Our results indicate that PA indirectly controls the transcription and synthesis of capsule genes by affecting the expression of the capsule-regulating genes, acpA and acpB. The regulated capsule genes are located on pXO2, while PA encoding gene pag is located on pXO1 in B. anthracis. However, we found that the acpA gene on pXO2 had no influence on the expression of the toxin genes (data not shown), which is consistent with previous reports (Bourgogne et al., 2003; Drysdale et al., 2005). AtxA has been shown to regulate capsule through acpA and acpB (Uchida et al., 1997), and pag affected the atxA transcription (Table 2). Thus, it is highly possible that pag affects capsule through atxA. In addition, we found that the deletion of pag also decreased the transcription of and the chromosomal genes, including spoA, abrB, and rpoB. This suggests that other factors may act as intermediate regulators in the interaction with pag and influence capsule synthesis. Nevertheless, our data suggests that the pag gene is an important factor in the expression of B. anthracis virulence factors, including toxins and capsule formation.

In conclusion, to our knowledge, this study is the first to demonstrate that the pag gene is critical to capsule production in the B. anthracis Pasteur II strain. The pXO1 plays a role in the regulation of capsule formation, and is thus a determinant of B. anthracis pathogenicity. The results of our study provide new insights into the mechanisms underlying attenuated virulence in the B. anthracis Pasteur II vaccine strain. These findings will potentially guide the development of more efficient vaccines to prevent anthrax.

Author Contributions

Conceived and designed the experiments: XL. Performed the experiments: XL, ZZ, FZ, HZ. Analyzed the data: XL, JZ, JW, YJ, YDJ. Wrote the paper: XL, YDJ.

Conflict of Interest Statement

The authors declare that the research was conducted in the absence of any commercial or financial relationships that could be construed as a potential conflict of interest.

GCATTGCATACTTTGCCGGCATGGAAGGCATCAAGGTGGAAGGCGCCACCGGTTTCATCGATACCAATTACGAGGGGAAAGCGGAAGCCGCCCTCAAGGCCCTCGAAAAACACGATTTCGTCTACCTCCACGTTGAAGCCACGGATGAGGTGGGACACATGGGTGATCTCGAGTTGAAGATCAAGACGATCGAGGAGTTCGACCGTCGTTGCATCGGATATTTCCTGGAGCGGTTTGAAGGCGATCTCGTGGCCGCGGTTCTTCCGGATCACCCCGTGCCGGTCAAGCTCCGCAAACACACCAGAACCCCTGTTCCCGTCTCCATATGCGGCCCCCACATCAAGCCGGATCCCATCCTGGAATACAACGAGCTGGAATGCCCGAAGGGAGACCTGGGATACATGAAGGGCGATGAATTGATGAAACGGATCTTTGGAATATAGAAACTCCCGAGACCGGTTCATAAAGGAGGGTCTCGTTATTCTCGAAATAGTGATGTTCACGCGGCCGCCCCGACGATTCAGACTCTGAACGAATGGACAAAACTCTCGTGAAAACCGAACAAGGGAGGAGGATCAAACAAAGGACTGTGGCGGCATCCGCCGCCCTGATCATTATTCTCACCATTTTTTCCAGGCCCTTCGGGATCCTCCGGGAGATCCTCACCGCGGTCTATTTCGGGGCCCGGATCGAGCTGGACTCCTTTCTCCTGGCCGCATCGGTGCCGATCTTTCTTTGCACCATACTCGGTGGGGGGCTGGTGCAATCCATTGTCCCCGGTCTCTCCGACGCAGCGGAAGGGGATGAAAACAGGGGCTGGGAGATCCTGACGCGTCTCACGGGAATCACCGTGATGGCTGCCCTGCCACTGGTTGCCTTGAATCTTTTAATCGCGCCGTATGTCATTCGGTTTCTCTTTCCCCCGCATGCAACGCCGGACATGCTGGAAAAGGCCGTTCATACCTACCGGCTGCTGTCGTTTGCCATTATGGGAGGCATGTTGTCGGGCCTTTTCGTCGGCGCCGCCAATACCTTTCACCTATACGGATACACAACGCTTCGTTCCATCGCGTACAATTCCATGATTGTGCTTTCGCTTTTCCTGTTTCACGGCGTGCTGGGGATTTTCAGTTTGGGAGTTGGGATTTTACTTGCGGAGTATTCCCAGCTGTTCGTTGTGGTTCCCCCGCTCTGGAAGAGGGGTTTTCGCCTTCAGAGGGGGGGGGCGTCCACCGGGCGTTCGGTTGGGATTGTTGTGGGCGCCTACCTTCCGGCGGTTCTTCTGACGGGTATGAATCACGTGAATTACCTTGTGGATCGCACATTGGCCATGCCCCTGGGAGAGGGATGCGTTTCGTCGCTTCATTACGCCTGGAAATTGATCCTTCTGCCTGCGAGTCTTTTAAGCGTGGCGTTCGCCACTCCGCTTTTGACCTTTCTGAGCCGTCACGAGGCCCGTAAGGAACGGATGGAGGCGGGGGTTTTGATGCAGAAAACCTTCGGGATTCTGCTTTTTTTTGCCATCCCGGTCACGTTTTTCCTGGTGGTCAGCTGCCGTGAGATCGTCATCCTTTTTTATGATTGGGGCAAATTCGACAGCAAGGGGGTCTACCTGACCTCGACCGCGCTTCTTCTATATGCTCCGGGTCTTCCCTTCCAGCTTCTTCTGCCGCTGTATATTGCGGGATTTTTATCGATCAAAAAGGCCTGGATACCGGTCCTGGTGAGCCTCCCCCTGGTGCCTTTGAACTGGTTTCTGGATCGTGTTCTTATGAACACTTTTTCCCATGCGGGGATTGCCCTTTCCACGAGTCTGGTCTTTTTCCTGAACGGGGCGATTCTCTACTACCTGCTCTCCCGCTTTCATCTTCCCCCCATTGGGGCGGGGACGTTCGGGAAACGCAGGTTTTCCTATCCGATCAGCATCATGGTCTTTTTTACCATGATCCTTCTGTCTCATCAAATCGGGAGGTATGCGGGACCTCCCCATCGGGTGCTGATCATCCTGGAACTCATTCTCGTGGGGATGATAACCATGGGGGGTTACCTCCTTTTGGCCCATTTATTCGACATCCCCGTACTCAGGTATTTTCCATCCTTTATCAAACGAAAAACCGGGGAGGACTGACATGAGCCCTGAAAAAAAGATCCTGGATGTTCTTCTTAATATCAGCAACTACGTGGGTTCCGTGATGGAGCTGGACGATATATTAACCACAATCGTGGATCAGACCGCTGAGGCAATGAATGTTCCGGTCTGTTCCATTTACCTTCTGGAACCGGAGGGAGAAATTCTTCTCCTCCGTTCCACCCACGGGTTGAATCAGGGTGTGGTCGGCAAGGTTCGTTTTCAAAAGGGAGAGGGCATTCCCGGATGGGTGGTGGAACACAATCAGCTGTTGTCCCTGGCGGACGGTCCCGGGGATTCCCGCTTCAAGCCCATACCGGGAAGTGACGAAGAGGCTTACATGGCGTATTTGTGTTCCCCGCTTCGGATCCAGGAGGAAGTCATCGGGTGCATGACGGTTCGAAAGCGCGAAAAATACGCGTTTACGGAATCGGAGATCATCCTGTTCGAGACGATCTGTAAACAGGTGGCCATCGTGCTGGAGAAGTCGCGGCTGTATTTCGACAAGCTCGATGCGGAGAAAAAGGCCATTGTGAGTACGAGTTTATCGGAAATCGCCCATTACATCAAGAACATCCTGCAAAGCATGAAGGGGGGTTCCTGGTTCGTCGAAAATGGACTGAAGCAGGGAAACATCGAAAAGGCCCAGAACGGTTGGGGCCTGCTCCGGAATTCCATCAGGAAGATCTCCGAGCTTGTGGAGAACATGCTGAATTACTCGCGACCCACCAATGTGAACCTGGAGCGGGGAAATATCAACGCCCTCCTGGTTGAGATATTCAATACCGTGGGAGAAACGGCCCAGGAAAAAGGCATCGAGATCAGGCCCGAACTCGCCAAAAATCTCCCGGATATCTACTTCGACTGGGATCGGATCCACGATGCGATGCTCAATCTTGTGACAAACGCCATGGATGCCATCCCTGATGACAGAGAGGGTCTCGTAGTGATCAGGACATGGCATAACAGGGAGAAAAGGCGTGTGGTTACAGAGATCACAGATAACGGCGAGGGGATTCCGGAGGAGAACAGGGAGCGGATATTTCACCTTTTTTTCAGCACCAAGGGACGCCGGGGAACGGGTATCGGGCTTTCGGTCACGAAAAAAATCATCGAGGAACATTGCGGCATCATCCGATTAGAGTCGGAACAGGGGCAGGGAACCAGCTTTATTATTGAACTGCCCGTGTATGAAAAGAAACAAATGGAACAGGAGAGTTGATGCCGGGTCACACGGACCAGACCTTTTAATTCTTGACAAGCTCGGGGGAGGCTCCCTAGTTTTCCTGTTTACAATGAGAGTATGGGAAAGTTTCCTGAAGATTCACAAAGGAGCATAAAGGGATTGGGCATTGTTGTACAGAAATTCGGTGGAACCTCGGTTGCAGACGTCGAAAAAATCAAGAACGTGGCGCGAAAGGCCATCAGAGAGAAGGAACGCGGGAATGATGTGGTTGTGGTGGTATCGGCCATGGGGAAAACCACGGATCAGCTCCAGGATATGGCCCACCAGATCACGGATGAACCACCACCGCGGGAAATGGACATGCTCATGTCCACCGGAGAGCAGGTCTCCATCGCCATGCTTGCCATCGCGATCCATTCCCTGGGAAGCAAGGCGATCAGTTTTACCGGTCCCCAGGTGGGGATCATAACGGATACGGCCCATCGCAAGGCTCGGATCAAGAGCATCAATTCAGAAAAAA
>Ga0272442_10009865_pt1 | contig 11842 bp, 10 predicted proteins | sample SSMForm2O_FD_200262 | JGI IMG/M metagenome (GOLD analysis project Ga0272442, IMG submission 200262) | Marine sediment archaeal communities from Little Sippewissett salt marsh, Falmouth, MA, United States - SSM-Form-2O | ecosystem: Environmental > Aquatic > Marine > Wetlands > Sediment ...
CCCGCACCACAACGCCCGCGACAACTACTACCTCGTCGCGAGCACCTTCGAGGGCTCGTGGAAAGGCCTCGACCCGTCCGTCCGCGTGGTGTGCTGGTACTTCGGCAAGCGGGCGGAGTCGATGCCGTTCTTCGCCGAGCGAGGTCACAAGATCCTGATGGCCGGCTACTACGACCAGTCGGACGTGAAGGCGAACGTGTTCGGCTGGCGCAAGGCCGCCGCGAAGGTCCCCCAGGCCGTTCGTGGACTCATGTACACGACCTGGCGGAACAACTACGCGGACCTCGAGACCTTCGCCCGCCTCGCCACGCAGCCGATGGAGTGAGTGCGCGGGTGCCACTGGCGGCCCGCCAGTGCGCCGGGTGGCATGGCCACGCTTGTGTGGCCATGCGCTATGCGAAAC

Acknowledgments

We thank Dr. Shulin Dong and Dr. Chun Wang for suggestions, technical support, and critical reading of the manuscript. This work was partially supported by a grant (2011SKLID210) from the State Key Laboratory for Infectious Disease Prevention and Control.

Supplementary Material

The Supplementary Material for this article can be found online at: https://www.frontiersin.org/article/10.3389/fcimb.2017.00203/full#supplementary-material

Supplementary Figure 1. The deletion of pag gene promoter as indicated by PCR. Lane 1: DNA molecular marker. Lane 2: PasteurII, and Lane 3: PasteurII- pag promoter-KO.

Supplementary Figure 2. The deletion of pag gene as indicated by PCR. Lane 1: DNA molecular marker. Lane 2: PasteurII, and Lane 3: PasteurII- pag KO.

References

Abrami, L., Liu, S., Cosson, P., Leppla, S. H., and van der Goot, F. G. (2003). Anthrax toxin triggers endocytosis of its receptor via a lipid raft-mediated clathrin-dependent process. J. Cell Biol. 160, 321–328. doi: 10.1083/jcb.200211018

PubMed Abstract | CrossRef Full Text | Google Scholar

Bartkus, J. M., and Leppla, S. H. (1989). Transcriptional regulation of the protective antigen gene of Bacillus anthracis. Infect. Immun. 57, 2295–2300.

PubMed Abstract | Google Scholar